Tuesday, July 04, 2006

The Flag Desecrator in Chief

By Vivek Krishnamurthy

Sorry to be such a spoiler on Independence Day, but I feel it my patriotic duty to report that the President of the United States attempted to desecrate Old Glory today. Some of you will probably think that there are more significant issues facing America on the 230th anniversary of its independence than a polemic about national symbols, but when so great a man as Sen. Orrin Hatch declares that flag desecration is the most important question in America today, I listen and spring into action.

Here's what happened: after addressing the troops at Fort Bragg, NC in his trademark monosyllables, President Bush retired to the mess hall for a spot of lunch (fried chicken according to press reports), whereupon several of America's finest men and women in uniform presented him with a birthday cake decorated with the stars and stripes. The soldiers had already defaced the flag by placing some candles upon it which the President blew out, but what Mr. Bush did next is nothing less than an attempt by the Commander in Chief to deface that star-spangled banner. CBS News reports the President as exclaiming, "Give me a knife and I'll cut it! Anybody want a piece?"

If the constitutional amendment to empower Congress to ban defacing the flag had indeed passed, and the Congress had enacted laws pursuant to this power to criminalize flag-defacing, the President's behaviour today would constitute an attempt to deface the flag. The law of attempt is not codified in federal criminal law as it is in most state penal codes, but it is a well-settled legal principle that an actor must (1) take a significant step towards the commission of a crime; and (2) have the purpose or intent to commit the wrongful act in order to be convicted of an attempt. President Bush clearly meets both requirements for the successful prosecution of an attempt, as his solicitation of a knife by which to cut the cake is a substantial step in the commission of the crime, and his words clearly indicate an intent to cut up the flag-motif cake, if only he had a knife.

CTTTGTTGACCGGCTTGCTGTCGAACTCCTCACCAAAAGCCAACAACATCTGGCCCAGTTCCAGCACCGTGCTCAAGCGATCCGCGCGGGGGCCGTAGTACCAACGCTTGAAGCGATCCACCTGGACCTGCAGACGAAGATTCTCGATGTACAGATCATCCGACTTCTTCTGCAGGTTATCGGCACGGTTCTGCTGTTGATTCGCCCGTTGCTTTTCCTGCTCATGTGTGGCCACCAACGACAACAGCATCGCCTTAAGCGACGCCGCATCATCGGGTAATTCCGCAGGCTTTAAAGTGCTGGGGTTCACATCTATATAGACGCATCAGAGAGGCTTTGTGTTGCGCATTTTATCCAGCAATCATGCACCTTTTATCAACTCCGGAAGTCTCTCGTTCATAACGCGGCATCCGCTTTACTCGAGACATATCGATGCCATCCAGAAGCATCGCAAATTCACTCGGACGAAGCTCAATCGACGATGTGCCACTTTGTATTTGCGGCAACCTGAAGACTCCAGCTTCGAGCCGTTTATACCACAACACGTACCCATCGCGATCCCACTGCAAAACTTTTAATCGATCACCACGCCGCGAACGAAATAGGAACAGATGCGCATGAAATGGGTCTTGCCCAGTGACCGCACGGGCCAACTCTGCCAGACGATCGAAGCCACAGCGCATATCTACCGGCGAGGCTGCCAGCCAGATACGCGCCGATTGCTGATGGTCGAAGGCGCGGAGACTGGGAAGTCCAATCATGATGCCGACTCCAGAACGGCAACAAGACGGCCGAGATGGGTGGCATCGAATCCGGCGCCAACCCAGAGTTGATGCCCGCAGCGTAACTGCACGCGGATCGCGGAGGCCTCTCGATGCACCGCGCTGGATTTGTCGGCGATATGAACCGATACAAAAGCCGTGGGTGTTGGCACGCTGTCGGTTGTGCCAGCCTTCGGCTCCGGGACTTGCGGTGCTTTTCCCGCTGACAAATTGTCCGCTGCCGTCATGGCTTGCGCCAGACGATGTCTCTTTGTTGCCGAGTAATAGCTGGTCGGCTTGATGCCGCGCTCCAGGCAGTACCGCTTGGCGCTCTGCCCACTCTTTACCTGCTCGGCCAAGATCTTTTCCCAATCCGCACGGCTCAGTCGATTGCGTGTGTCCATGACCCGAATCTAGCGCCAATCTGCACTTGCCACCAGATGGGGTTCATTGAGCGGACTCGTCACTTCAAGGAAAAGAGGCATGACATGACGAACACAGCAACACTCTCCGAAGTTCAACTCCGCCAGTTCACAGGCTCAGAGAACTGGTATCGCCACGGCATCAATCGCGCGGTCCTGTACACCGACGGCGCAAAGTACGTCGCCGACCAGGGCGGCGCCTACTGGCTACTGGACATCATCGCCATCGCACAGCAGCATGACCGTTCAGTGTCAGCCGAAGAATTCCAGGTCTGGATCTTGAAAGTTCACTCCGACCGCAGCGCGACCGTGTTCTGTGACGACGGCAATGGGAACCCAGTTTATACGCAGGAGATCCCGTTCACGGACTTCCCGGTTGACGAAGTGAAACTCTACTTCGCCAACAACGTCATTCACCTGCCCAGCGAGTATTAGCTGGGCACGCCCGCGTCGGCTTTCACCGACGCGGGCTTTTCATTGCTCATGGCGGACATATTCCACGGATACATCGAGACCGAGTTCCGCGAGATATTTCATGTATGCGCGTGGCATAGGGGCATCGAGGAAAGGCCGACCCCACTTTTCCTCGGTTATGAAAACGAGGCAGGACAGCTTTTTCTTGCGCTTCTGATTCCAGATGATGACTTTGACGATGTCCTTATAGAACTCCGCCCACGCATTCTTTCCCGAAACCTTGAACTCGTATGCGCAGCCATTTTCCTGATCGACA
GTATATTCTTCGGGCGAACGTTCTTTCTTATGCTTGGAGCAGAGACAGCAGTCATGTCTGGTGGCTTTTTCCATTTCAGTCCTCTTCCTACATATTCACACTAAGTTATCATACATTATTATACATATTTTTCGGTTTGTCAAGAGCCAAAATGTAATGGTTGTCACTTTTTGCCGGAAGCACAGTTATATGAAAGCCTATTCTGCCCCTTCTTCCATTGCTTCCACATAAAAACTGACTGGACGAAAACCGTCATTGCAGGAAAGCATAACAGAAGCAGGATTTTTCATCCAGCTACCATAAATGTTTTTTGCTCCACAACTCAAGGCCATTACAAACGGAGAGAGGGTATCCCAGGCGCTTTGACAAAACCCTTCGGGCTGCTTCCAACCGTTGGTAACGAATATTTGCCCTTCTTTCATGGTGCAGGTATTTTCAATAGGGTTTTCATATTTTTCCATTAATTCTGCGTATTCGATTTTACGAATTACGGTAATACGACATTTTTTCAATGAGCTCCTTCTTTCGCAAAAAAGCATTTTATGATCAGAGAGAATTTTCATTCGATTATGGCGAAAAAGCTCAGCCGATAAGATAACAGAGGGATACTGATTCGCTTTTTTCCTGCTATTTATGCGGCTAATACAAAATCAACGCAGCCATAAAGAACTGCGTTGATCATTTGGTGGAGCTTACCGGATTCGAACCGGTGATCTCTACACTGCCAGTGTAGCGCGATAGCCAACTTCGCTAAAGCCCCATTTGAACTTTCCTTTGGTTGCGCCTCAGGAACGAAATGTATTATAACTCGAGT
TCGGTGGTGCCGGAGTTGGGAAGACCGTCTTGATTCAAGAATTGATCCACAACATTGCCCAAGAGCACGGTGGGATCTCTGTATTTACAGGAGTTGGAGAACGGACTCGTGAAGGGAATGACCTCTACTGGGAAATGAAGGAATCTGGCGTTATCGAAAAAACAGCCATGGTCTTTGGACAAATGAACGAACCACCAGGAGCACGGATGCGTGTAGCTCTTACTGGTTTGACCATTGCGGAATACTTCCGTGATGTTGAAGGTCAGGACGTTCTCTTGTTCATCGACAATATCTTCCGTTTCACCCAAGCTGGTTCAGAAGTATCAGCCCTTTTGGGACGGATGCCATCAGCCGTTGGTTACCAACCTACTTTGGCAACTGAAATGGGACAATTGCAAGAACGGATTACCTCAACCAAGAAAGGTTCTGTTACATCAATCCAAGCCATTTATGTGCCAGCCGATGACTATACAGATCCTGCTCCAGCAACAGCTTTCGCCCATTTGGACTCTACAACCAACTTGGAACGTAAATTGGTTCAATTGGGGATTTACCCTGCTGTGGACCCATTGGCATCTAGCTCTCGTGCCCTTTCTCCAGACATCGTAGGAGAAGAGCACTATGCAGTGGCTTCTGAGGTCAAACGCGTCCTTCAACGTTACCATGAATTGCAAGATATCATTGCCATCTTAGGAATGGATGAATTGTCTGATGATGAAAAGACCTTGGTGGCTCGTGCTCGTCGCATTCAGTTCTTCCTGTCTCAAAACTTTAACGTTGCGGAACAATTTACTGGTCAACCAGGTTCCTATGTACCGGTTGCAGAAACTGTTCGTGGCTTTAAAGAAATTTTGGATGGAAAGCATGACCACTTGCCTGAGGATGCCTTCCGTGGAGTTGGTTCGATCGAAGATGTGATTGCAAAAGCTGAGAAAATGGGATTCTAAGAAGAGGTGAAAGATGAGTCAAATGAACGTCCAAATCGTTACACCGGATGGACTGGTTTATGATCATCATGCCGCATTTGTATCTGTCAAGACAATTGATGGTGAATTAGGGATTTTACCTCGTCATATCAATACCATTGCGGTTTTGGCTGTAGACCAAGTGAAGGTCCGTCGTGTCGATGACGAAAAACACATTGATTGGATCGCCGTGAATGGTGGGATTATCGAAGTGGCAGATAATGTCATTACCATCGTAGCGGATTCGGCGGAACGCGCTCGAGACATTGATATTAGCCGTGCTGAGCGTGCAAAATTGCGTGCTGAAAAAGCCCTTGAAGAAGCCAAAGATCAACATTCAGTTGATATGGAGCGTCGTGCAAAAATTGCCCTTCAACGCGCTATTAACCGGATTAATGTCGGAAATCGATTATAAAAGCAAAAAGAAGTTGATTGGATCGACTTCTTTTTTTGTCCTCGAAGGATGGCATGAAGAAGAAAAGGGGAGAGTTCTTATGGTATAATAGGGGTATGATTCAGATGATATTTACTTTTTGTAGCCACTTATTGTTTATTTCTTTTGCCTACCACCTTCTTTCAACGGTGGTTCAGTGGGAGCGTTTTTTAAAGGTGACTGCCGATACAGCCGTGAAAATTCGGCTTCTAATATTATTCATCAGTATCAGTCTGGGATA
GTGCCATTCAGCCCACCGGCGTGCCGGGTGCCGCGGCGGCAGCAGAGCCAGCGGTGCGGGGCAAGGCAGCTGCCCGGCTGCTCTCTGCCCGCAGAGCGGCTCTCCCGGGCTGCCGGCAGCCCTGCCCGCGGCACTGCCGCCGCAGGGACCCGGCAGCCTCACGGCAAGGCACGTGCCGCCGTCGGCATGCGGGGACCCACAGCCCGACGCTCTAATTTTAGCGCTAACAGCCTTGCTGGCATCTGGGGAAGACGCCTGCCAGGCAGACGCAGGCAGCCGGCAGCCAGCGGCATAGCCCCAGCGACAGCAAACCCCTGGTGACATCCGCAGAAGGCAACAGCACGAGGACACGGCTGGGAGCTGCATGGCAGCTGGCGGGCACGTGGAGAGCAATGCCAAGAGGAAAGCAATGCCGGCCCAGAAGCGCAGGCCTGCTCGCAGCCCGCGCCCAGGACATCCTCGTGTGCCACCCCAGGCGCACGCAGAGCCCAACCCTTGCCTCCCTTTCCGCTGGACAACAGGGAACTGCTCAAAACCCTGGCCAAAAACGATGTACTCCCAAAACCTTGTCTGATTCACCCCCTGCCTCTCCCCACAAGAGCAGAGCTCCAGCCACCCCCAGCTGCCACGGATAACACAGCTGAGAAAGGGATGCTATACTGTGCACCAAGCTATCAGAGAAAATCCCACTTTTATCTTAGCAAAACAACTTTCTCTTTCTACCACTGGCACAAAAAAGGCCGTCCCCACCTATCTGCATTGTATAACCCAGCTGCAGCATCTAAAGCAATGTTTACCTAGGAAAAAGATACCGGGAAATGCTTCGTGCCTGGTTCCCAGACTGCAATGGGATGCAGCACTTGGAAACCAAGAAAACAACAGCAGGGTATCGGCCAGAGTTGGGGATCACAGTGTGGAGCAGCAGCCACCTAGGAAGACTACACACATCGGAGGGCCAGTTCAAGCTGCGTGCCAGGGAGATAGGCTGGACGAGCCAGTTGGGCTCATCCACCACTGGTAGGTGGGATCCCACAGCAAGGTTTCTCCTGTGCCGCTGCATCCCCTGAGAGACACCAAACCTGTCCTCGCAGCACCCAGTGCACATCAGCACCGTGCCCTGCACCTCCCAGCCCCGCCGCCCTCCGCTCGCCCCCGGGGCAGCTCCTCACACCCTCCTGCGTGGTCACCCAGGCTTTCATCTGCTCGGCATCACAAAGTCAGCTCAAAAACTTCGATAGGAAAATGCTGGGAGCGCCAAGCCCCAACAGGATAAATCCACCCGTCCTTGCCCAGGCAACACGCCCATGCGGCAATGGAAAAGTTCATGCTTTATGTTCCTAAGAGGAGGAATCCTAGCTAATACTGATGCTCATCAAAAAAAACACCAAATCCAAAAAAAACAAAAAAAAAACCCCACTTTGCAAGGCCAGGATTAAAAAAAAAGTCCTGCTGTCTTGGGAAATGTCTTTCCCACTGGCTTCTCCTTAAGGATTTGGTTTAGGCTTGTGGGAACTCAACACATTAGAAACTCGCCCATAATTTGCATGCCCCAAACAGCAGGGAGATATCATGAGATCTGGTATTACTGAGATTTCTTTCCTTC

President Bush will surely argue that his words were taken out of context, and that he meant no harm. Such a defence would be disingenuous, however, for President Bush has long advocated judges limiting their deliberations to the "plain meaning" of legal texts, rather than interpreting the Constitution and other laws in light of modern conditions.

(Now do you see why liberals should get behind the flag-desecration amendment?)

Happy Fourth of July, folks!

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